The Gift of Forgiveness

Forgiveness is a gift we give ourselves...my guest to the blog today, Margaret Norton, shares her thoughts on this subject.  Margaret is a writer, speaker, personal life coach, and It Works! distributor. She is running a blog comment and Twitter contest in February to coordinate with the re-release of her book, When Ties Break, and turning 60! For more information and to enter the contest to win a free life coaching session or copy of her memoir, please see the end of this post.




Words from the Heart. What a wonderful name for a blog! Like Linda, I too am fascinated by words. I’m amazed at how careless we are when speaking to others – especially those we love. The spoken word has the power to help or hurt – all too often it is used to hurt. Relationships are damaged and lives are changed as a result of the words we speak. But it doesn’t have to be that way. Sometimes, all you need to do is offer an apology. But for many individuals, this is as difficult as the thought of donating a kidney. 
   
As we approach Valentine’s Day, reminders of love are everywhere. Love is not always easy, certainly isn’t perfect. I’ve never understood why we mistreat those we love. But, through the years, I’ve learned the importance of forgiveness. This did not come easy for me, but life is much better now that I try to practice the act of forgiveness. These are some of the lessons I’ve learned:
 
Forgiveness is a gift you give yourself. When you harbor angry feelings against someone it festers inside you like poison. Many times the other person never admits any wrong doing or never asks for forgiveness. People react differently to hurt and some wrongs are more painful than others. It doesn’t matter who is right or wrong – people are entitled to their feelings.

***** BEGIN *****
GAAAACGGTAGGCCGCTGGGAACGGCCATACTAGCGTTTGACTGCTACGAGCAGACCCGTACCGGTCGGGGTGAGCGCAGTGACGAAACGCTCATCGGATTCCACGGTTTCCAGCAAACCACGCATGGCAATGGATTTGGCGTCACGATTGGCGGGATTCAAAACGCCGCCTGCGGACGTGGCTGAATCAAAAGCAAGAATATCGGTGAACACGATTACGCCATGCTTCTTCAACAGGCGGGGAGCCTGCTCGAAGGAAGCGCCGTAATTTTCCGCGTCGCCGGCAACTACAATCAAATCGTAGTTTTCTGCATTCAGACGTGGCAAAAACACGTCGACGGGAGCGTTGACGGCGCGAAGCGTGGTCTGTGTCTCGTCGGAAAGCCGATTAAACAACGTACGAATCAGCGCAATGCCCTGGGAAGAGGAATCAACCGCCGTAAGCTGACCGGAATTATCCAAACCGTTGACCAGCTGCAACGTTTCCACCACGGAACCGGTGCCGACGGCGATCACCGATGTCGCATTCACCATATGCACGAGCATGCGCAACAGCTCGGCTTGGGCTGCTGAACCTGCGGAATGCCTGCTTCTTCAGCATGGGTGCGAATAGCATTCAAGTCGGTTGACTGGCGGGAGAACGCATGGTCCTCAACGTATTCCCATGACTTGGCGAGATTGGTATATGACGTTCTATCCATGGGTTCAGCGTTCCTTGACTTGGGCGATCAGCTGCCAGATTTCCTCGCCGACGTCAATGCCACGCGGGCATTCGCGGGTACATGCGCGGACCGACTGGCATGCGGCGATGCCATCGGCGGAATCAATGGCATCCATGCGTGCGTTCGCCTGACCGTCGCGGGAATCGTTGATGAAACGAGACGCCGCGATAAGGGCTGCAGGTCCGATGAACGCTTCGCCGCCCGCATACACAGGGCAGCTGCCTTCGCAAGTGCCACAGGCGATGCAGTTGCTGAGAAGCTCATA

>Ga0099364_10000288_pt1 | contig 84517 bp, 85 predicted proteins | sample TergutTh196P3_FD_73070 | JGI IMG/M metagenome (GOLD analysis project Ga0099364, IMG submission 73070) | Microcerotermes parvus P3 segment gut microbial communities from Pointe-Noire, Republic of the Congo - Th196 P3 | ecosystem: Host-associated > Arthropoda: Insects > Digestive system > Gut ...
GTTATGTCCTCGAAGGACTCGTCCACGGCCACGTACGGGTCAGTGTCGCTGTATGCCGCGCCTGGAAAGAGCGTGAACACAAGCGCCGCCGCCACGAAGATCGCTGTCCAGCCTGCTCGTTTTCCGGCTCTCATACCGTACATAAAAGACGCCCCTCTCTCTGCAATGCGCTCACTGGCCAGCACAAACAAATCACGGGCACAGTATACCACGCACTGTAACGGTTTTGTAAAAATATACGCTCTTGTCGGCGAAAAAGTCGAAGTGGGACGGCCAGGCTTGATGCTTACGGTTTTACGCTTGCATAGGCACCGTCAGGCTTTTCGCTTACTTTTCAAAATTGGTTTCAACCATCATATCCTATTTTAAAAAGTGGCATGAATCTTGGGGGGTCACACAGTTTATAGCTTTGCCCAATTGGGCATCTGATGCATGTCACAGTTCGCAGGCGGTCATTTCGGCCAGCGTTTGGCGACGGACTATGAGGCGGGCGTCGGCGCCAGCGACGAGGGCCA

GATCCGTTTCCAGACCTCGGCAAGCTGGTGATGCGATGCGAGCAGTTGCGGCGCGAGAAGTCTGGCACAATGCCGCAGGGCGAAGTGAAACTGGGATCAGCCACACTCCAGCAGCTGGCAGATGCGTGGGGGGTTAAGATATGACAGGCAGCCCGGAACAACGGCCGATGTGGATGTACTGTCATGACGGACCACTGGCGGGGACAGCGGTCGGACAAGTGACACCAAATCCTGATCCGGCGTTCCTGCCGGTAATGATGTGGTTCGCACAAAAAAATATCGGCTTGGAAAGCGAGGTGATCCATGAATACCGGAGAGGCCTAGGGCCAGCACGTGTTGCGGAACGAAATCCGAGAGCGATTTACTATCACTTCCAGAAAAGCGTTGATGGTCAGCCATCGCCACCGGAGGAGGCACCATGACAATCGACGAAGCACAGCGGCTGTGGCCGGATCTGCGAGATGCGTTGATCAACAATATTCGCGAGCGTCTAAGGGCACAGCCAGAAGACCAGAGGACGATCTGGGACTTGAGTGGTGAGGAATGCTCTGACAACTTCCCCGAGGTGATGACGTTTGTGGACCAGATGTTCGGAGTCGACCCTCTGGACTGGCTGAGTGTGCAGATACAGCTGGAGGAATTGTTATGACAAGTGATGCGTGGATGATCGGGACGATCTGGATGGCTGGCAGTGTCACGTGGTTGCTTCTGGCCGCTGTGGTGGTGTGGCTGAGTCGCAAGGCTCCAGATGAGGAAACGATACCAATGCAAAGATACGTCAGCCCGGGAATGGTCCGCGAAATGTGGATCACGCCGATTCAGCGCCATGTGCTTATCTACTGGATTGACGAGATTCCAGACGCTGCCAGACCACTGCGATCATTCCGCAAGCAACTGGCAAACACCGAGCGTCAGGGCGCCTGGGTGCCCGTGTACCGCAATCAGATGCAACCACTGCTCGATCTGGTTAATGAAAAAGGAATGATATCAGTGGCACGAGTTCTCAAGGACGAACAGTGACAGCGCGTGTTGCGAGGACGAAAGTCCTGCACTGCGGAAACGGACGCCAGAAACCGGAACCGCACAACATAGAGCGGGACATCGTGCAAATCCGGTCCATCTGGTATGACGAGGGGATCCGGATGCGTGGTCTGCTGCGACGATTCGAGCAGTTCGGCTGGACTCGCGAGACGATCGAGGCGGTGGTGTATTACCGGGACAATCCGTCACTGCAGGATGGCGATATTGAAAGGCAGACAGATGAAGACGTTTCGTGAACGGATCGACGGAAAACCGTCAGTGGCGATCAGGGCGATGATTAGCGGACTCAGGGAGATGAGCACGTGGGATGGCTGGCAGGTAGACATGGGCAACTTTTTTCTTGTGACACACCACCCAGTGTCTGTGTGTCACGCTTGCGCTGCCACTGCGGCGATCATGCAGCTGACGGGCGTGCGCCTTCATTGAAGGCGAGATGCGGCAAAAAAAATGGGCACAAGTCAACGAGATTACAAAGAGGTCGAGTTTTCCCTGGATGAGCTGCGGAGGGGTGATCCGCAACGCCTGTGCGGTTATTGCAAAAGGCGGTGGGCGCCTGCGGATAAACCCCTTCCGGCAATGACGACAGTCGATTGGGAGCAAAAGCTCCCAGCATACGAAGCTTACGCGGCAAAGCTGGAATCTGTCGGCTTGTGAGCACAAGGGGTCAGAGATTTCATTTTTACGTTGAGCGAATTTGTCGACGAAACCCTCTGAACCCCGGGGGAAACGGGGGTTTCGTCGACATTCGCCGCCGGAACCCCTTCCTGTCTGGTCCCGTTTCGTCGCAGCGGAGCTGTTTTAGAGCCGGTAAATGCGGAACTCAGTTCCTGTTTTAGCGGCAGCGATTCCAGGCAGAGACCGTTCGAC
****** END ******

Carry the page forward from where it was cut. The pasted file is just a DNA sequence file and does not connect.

Not forgiving someone prevents you from having a fulfilling relationship with them. You might feel like you are getting them back by not forgiving but you are only hurting yourself. For the Christian, forgiveness is expected. Christ said we are to love our enemies and forgive those who mistreat us. We are to forgive someone not seven times but seventy-seven times.
 
We should always try to forgive others but forgetting is extremely difficult. We can forgive the people who hurt us the deepest but often events trigger our memories. That’s normal. The memory is not a reason to remind them of how bad they hurt us, but rather a reminder to us to set boundaries. We should forgive those who mistreat us but not allow them to continue hurting us. You can learn to forgive others, while keeping them at a safe distance. Forgiveness is never easy, but it is a behavior we can cultivate and it is always worth the effort.
  • People don’t always deserve forgiveness
  • People don’t usually ask for our forgiveness
  • We can’t continue blaming our parents or others for our problems
  • We must take responsibility for our own lives
  • Forgiveness is the ultimate gift we give someone else, yet it benefits us the most
  • Forgiveness is not a license for bad/abusive behavior to continue
  • We must learn to set boundaries to prevent others from hurting us
  • For the Christian, forgiveness is not an option, it is a command
 
Leave a comment on this post to enter into Margaret’s Celebrate 60 Blog Tour Contest. Margaret is celebrating her 60th birthday by giving away three grand prizes: a 30-minute FREE life coaching session (by phone—for U.S. residents only), her memoir in paperback (for U.S. residents only), and her memoir in e-book (for anyone!) format.